Smartphone-Based Wound Assessment System for Patients With Diabetes

Smartphone-Based Wound Assessment System for Patients With Diabetes

ABSTRACT:

Diabetic foot ulcers represent a significant health issue. Currently, clinicians and nurses mainly base their wound assessment on visual examination of wound size and healing status, while the patients themselves seldom have an opportunity to play an active role. Hence, amore quantitative and cost-effective examination method that enables the patients and their caregivers to take a more active role in daily wound care potentially can accelerate wound healing, save travel cost and reduce healthcare expenses. Considering the prevalence of smartphones with a high-resolution digital camera, assessing wounds by analyzing images of chronic foot ulcers is an attractive option. In this paper, we propose a novel wound image analysis system implemented solely on the Android smartphone. The wound image is captured by the camera on the smartphone with the assistance of an image capture box. After that, the smartphone performs wound segmentation by applying the accelerated mean-shift algorithm. Specifically, the outline of the foot is determined based on skin color, and the wound boundary is found using a simple connected region detection method. Within the wound boundary, the healing status is next assessed based on red–yellow–black color evaluation model. Moreover, the healing status is quantitatively assessed, based on trend analysis of time records for a given patient. Experimental results on wound images collected in UMASS—Memorial Health Center Wound Clinic (Worcester, MA)following an Institutional Review Board approved protocol show that our system can be efficiently used to analyze the wound healing status with promising accuracy.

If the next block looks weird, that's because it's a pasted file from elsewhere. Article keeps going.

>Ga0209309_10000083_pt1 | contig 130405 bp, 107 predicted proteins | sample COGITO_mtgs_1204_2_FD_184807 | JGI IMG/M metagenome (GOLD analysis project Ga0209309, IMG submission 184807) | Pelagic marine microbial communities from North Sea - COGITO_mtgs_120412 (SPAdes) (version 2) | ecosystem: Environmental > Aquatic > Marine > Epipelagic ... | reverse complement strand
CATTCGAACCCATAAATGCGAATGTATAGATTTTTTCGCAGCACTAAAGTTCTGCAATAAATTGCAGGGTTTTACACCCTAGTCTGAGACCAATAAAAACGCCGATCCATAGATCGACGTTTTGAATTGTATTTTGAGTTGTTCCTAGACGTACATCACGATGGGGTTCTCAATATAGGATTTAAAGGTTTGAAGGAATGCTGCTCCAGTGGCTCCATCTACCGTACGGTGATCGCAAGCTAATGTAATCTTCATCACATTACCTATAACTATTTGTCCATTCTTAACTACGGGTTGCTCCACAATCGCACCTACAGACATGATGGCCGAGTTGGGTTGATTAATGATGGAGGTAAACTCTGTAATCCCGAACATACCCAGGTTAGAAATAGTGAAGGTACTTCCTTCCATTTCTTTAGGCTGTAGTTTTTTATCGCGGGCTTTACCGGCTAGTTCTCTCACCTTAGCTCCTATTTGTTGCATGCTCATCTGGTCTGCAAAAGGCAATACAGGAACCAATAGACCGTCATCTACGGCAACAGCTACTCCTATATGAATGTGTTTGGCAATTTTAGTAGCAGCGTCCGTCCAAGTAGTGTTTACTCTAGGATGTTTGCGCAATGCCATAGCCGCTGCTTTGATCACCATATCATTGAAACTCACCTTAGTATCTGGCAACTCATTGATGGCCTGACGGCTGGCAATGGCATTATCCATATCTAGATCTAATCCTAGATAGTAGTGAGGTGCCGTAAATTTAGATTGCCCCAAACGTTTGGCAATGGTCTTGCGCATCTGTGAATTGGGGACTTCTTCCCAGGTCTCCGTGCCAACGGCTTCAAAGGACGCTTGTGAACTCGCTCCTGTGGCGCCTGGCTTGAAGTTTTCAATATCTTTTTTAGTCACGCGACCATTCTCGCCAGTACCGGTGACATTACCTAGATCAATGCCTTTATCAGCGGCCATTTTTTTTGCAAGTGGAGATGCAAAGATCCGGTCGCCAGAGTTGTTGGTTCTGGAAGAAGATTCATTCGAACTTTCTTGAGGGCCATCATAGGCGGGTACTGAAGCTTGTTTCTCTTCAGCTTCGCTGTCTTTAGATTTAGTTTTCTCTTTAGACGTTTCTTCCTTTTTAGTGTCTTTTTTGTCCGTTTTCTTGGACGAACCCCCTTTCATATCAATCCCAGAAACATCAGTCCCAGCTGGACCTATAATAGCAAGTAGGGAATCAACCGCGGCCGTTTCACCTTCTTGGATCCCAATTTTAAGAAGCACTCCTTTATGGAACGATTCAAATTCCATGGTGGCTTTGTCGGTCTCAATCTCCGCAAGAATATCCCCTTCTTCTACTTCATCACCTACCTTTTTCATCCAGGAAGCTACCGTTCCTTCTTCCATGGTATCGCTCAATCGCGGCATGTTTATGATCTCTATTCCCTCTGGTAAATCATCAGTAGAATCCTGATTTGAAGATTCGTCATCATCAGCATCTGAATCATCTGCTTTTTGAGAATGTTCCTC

PROJECT OUTPUT VIDEO: (Click the below link to see the project output video):

EXISTING SYSTEM:

  • There are several problems with current practices for treating diabetic foot ulcers.
  • First, patients must go to their wound clinic on a regular basis to have their wounds checked by their clinicians. This need for frequent clinical evaluation is not only inconvenient and time consuming for patients and clinicians, but also represents a significant health care cost because patients may require special transportation, e.g., ambulances.
  • Second, a clinician’s wound assessment process is based on visual examination. He/she describes the wound by its physical dimensions and the color of its tissues, providing important indications of the wound type and the stage of healing. Because the visual assessment does not produce objective measurements and quantifiable parameters of the healing status, tracking a wound’s healing process across consecutive visits is a difficult task for both clinicians and patients.